The entropy of continuous probability distributions is called “differential entropy.” Given a continuous probability density function, with distribution f, the differential entropy is defined as:

H [ f ] =- [ - 1 , 1 ] 3 f ( x ) lnf ( x ) dx.
(3)

where the limits of the integral are defined by the maximum and minimum distance that the animal can move in any direction in an instance of time, and x is a point in three-dimensional space. Note, in this case we have chosen −1 and 1 for convenience in the presented equations, but these values represent the minimum and maximum distance an animal can travel in three-dimensional space within one frame. Negative distances in this case correspond to backwards movement with respect to the previous frame.

However, constructing a continuous probability distribution that best explains the finite observations is non-trivial because a finite amount of data can be explained by an infinite number of continuous probability distributions. A continuous probability distribution is said to “fit” a finite set of observed data if the moments of the distribution match the moments of the data61. Statistical moments are quantitative measures that describe the shape of a data set. For example, the first moment, m1, of a scalar dataset is the mean, the second moment, m2, of a scalar dataset corresponds to variance, etc.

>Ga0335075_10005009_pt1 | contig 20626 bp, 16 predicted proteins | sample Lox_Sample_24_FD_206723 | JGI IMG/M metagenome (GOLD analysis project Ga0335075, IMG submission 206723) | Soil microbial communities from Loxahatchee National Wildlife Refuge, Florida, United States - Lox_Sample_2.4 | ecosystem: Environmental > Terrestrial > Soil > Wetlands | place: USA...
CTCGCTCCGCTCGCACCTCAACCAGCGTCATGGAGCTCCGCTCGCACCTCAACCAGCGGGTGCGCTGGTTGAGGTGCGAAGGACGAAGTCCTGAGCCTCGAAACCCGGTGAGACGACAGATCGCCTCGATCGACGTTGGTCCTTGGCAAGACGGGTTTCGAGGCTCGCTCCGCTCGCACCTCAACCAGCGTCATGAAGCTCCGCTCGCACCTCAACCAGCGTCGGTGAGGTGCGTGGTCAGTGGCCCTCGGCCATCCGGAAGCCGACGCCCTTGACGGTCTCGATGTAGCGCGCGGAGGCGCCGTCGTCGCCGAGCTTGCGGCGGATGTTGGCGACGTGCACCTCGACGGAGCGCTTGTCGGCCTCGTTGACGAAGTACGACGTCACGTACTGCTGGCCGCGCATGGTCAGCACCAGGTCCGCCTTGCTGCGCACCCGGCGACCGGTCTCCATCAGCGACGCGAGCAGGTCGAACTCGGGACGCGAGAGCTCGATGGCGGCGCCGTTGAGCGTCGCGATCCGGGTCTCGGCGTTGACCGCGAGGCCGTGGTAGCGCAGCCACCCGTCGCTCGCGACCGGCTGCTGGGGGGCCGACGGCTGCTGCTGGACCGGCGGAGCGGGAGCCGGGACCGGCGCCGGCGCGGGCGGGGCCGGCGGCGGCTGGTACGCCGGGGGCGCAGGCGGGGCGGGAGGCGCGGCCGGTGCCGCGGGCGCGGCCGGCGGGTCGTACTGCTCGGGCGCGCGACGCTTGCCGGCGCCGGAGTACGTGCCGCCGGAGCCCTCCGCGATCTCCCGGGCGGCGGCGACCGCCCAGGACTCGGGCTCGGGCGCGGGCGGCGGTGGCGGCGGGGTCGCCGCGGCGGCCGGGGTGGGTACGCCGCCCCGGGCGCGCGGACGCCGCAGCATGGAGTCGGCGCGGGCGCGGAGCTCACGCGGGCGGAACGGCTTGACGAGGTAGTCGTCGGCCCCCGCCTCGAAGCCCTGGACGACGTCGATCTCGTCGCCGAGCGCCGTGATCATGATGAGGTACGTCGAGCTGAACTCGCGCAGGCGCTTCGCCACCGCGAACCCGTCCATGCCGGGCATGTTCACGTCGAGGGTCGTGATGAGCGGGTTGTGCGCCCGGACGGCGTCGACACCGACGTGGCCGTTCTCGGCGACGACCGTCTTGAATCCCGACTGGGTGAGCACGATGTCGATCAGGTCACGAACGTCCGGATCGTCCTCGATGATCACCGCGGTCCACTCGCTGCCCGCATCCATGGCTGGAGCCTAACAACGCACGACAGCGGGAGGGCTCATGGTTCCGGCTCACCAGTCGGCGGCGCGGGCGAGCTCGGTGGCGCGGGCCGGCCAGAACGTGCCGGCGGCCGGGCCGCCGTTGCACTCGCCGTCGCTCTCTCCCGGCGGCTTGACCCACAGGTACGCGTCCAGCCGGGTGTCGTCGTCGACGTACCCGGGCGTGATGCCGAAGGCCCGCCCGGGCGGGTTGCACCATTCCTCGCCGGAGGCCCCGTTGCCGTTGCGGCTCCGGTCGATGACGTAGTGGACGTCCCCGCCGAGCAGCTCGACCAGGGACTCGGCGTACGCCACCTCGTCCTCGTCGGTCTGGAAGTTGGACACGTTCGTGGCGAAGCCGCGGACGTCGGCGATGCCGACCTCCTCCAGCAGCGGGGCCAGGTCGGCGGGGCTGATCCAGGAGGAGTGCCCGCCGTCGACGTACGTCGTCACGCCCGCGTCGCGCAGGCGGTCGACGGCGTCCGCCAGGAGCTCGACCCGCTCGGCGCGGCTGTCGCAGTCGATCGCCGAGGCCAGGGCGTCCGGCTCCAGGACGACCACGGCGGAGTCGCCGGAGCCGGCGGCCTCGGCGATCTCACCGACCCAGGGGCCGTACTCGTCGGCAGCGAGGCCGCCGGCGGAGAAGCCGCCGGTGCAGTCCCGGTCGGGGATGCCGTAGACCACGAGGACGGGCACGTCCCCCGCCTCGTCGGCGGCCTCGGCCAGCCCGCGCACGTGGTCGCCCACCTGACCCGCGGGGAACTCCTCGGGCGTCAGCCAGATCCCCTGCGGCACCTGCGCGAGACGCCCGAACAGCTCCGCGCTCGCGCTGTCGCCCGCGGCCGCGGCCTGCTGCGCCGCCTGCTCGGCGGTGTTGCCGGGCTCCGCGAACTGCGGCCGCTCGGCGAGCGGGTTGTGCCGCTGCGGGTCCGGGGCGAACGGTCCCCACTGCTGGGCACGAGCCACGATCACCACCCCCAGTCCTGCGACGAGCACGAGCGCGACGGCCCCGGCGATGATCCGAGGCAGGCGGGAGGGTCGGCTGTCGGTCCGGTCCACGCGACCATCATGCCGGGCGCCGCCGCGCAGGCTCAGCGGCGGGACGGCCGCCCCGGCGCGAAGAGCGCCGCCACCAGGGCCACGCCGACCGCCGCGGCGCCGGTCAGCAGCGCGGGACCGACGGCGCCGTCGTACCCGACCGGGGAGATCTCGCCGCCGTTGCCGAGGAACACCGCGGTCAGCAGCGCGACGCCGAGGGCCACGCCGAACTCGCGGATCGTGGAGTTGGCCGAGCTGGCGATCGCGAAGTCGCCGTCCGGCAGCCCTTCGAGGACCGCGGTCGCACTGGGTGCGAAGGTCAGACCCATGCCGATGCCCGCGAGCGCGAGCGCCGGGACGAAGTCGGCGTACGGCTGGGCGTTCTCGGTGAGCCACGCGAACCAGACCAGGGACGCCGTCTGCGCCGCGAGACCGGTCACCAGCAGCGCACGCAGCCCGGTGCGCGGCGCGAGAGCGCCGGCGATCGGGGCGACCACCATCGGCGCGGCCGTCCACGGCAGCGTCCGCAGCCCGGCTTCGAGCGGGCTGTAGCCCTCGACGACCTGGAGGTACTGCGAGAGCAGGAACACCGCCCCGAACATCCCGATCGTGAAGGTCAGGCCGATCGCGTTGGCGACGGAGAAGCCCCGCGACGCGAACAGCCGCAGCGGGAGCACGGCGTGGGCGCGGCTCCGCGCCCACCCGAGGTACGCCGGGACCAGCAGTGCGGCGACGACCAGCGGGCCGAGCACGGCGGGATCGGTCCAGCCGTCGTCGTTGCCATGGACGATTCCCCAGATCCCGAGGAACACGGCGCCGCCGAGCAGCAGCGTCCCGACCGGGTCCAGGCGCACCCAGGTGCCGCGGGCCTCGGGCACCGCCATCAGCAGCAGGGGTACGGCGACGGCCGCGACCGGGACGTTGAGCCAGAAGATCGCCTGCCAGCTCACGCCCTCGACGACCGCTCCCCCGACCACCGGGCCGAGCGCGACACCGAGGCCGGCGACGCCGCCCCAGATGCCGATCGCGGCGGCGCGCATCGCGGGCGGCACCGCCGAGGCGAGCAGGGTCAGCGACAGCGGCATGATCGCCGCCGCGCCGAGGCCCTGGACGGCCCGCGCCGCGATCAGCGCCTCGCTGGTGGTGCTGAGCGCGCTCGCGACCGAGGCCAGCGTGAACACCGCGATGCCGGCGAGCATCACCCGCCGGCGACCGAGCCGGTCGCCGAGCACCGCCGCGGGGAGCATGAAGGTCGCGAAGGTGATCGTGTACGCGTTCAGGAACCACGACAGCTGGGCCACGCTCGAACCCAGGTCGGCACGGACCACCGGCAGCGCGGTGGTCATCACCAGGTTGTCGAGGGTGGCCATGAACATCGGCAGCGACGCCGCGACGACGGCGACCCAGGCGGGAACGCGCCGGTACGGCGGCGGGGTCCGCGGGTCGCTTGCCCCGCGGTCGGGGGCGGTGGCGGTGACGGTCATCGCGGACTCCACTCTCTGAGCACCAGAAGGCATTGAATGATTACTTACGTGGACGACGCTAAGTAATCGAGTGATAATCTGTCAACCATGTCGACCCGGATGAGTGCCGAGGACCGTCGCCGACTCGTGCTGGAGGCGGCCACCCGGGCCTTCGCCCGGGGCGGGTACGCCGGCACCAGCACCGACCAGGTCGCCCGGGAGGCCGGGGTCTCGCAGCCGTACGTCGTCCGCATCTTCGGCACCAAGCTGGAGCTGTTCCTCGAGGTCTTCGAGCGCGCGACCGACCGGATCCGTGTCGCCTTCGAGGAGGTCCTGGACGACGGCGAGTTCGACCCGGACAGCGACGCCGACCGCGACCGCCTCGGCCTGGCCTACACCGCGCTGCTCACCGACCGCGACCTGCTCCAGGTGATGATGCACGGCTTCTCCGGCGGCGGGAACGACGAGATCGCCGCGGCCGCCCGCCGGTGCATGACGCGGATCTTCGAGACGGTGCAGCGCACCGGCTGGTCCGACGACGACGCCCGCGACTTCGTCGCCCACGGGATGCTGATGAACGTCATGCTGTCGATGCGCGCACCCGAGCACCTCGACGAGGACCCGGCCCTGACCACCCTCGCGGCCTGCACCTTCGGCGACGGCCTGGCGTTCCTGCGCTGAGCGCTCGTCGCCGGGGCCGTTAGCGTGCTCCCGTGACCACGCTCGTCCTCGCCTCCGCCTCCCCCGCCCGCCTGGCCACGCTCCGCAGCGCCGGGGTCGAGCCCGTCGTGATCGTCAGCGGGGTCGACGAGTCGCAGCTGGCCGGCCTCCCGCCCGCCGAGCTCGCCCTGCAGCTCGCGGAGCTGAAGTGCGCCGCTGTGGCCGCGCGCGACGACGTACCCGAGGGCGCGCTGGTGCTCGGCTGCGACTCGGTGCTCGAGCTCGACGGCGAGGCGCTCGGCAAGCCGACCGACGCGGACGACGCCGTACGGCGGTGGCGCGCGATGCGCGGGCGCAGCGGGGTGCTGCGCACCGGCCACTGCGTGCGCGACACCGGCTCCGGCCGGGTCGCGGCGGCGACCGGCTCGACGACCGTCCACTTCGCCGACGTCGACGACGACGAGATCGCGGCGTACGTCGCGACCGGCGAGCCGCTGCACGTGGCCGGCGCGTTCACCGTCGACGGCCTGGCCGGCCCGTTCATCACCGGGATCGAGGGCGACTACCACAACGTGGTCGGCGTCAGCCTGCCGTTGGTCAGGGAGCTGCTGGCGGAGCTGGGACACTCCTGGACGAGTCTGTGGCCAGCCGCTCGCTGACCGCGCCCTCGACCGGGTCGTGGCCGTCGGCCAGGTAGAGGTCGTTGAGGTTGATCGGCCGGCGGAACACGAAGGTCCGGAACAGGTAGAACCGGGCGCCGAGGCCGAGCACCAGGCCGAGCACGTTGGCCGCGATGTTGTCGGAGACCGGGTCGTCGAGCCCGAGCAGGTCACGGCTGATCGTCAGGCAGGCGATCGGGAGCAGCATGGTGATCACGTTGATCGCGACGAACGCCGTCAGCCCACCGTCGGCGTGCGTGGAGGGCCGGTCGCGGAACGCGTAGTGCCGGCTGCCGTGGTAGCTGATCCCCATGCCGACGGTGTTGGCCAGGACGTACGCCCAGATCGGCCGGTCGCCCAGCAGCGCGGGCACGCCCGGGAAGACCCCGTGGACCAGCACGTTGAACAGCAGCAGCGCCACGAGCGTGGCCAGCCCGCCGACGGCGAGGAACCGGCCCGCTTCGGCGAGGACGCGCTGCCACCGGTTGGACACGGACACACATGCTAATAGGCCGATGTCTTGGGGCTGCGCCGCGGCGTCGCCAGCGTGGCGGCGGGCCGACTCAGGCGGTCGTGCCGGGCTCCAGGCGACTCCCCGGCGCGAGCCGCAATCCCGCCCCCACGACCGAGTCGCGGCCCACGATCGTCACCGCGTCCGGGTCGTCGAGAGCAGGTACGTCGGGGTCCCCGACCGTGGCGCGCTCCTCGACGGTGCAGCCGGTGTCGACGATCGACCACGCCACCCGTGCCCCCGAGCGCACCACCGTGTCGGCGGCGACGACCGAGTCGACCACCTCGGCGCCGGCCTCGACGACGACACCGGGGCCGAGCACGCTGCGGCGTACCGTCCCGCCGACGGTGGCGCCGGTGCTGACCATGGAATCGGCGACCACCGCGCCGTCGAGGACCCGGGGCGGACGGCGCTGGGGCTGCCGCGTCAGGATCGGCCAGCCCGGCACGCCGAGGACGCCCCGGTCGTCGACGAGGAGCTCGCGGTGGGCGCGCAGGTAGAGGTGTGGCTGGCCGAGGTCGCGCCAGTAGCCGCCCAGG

The moments, m α , for a continuous probability density function, f, are defined as:

m α = [ - 1 , 1 ] 3 x α f ( x ) dx,
(4)

where x= x 1 , x 2 , x 3 R 3 , R 3 denotes the set of three dimensional real numbers, xα denotes x 1 α 1 x 2 α 2 x 3 α 3 with α 1 , α 2 , α 3 N, and N denotes the set of nonnegative integers. Moving forward, we write α 1 , α 2 , α 3 N 3 where N 3 denotes the three-dimensional set of nonnegative integers.